In an era where everyone else is trying to outdo one another, the reunited self-proclaimed “beast idols” take a moment to enjoy themselves.
Not too long ago, 2 PM was one of the hottest K-pop acts around. At the peak of their career in the early 2010s, the idol group – comprising members Jun. K, Nichkhun, Taecyeon, Wooyoung, Junho, and Chansung – were the poster boys for the new Korean wave, or Hallyu 2.0. The group stood out, thanks to their dynamic, acrobatic choreography and hyper-masculine image, which cemented them as K-pop’s OG “beast idols.” They were in dozens of commercials and played international shows, including hosting concerts at the coveted Tokyo Dome. In 2011, they earned the fifth spot in Forbes’ Korea Power Celebrity list, just behind fellow K-pop titans Girls’ Generation and Lee Seunggi.
As the band grew older and the attention of the K-pop world turned towards shiny new young artists from the third and fourth generation of idols, 2 PM seemed bound to lose a bit of their spark. Then came the inevitable military service enlistment, which put the boyband on hiatus for nearly half a decade. But finally, five years after their last album, 2016’s ‘Gentlemen’s Game,’ 2 PM have reunited to remind everyone that they’re still around.
Thankfully, ‘Make It,’ the title track of their seventh studio album ‘Must,’ does the trick. Thirty seconds in and the song’s saucy pre-chorus reels you in and never let’s go, with a sultry drawl on the chorus (“I gotta gotta gotta / Say something now / I gotta gotta gotta / Come up with something”) that will no doubt get stuck in heads. It’s the kind of flirty charm that 2 PM has successfully mastered over the years and can pull off with a touch of class.
While nothing on ‘Must’ is in the similar vein as 2PM’s signature party bangers like ‘Hands Up’ and ‘Go Crazy,’ the twinkling electro-rap ‘Champagne,’ which Taecyeon had a co-writing credit on, comes close. It’s hardly an earworm like those two tracks, but it provides the right amount of goofy fun you’d expect from a 2 PM record. Ballads’ Two Of Us’ and ‘Hold You,’ meanwhile, tie the entire record together, both fine displays of the group’s vocal capabilities. It’s easy to forget that they’re also actually skillful singers behind the group’s powerful dance-focused image. Jun. K, Wooyoung, and Junho have long proven they’ve got the pipes, but here, even the group’s rap line – Nichkhun, Taec, and Chansung – get a chance to show off their vocal chops.
There are hardly any lackluster pickings on ‘Must.’ All the songs have their purpose, whether it be the nostalgic ‘OK Or Not’ or the spacey R&B-pop of ‘Moon & Back,’ the latter proving 2PM’s versatility to hop on recent trends without sounding too try-hard.
The album is neatly wrapped up with a new version of their 2015 song ‘My House,’ which shockingly wasn’t a bigger hit when it was first released, considering it was (and still is) pop perfection. But the track enjoyed an unexpected revival in January last year after its fantastical music video suddenly made rounds on the internet again (the absolute truth behind the spike in views was attributed to an old fancam of Junho, which then launched dance challenges among younger idols and teens).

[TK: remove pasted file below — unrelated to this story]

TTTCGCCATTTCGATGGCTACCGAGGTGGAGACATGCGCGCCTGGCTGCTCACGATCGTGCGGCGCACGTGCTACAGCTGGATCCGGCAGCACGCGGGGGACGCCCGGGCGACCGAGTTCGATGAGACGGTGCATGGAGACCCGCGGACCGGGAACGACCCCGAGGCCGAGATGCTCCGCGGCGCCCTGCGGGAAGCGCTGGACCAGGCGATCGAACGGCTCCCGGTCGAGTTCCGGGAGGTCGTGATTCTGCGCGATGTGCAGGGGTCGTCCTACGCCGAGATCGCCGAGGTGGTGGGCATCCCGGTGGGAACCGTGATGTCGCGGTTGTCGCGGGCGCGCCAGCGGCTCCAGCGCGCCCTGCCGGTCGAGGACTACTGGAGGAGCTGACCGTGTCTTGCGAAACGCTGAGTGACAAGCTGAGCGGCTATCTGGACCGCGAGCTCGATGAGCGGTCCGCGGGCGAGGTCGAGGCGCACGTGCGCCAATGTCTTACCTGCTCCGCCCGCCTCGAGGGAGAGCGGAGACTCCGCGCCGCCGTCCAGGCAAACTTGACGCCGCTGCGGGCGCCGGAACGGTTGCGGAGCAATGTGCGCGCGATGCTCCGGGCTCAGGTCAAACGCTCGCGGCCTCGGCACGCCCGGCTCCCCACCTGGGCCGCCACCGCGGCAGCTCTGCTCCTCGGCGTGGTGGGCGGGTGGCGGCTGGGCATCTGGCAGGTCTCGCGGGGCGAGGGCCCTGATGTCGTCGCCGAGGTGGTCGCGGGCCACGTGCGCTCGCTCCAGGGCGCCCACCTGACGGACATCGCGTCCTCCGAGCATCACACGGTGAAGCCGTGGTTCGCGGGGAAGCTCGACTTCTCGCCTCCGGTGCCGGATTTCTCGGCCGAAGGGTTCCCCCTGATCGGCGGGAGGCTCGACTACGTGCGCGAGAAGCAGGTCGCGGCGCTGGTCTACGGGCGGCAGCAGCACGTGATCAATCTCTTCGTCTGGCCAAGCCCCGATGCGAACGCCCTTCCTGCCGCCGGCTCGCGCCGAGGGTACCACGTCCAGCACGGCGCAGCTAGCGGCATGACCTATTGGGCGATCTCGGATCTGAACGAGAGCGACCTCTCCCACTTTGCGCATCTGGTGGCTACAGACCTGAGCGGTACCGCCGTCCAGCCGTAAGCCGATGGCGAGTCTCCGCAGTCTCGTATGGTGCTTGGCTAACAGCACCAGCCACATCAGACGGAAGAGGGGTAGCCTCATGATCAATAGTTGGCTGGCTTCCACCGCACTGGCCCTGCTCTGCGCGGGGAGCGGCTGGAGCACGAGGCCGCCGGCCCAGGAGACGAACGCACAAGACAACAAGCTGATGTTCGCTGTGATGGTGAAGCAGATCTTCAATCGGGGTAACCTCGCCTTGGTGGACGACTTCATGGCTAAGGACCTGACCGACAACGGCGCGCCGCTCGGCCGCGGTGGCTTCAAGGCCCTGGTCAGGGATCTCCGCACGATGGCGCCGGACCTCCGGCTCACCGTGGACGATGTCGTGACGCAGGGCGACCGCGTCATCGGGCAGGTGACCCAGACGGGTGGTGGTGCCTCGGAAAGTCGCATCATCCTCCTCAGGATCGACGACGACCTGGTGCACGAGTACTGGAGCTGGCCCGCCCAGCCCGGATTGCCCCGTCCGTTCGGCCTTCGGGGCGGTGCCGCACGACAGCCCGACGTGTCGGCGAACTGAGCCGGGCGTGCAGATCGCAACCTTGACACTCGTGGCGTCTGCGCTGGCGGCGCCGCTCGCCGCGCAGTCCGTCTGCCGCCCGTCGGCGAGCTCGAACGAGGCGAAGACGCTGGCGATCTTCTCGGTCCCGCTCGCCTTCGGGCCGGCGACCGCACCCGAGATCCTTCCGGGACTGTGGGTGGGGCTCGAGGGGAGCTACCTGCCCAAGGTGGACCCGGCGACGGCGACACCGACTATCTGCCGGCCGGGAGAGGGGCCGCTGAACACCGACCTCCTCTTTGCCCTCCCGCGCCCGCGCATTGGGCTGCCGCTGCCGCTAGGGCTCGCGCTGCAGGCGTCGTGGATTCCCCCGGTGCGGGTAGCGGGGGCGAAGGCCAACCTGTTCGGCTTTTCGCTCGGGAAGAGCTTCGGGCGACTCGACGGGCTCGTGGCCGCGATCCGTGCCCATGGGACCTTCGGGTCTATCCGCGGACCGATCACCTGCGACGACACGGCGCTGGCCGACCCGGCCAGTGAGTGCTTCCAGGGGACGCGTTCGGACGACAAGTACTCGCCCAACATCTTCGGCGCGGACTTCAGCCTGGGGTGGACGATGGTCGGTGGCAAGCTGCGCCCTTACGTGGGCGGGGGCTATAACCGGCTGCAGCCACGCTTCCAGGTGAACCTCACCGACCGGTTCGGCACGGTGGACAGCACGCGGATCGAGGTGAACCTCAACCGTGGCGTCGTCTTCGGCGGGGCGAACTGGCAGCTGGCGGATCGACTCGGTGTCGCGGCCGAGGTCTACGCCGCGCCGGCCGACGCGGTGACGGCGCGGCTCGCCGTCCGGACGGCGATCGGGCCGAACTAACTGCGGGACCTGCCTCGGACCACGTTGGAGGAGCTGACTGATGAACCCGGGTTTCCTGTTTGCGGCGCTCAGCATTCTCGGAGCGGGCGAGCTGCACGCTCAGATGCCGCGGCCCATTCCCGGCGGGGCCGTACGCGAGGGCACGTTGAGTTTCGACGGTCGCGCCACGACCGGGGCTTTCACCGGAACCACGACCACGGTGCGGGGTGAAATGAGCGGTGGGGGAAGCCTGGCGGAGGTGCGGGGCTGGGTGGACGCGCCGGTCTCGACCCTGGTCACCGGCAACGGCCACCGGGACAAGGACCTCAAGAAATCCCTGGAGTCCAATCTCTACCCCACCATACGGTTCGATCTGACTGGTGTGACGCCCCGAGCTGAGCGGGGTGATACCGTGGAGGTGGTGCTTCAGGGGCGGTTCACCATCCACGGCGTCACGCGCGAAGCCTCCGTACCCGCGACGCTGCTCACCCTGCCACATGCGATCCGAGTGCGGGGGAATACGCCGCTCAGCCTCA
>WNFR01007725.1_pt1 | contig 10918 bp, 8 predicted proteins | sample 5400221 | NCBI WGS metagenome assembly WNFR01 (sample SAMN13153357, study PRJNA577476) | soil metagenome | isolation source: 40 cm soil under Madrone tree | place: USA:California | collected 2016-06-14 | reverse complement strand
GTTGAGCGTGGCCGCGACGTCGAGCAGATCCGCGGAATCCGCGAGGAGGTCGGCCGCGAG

Dubbed the “acoustic version,” the group’s revised take of ‘My House’ is more of a live band rendition than anything, featuring a jazzier arrangement filled with pretty piano and warm guitar. Sometimes reworks don’t genuinely do justice to their origins, but this isn’t one of those cases. It’s such a shame that the current situation has stopped us from enjoying this re-recording of ‘My House’ to its fullest, as it would’ve been the perfect opening material for their reunion gigs. The smoldering melody complementing their more mature vocals turns the song from a playful invitation to a provocative declaration as Taec smirks, “I wanna take you to my house, follow me.”
Unlike their earlier releases, ‘Must’ is pretty tame on ideas. There are no bold or extravagant concepts like their Terminator-inspired dance bop ‘I’ll Be Back’ or the emo zombie era of ‘Heartbeat.’ As Taecyeon pointed out during the album’s press conference release, there’s no need for that anymore. Instead of relying on theatrics and gimmicks to impress, the group has stripped back the pressure to purely focus on their talents and tell stories that matter to them. “[‘Must’ is] our first album we’re dropping in our 30s,” he said, per Korea Herald. “While we had been taking on diverse concepts in our 20s, coming from the overflowing energy and youth, this album was about showing what we can do at this age.”
2 PM have grown – both as artists and men – since their 2008 debut, and it’s nice to see a veteran group entirely at ease with what they’re doing. They seem so happy to be back doing what they love to do, and if that means delivering even more feel-good gems, then there’s nothing much more to ask for.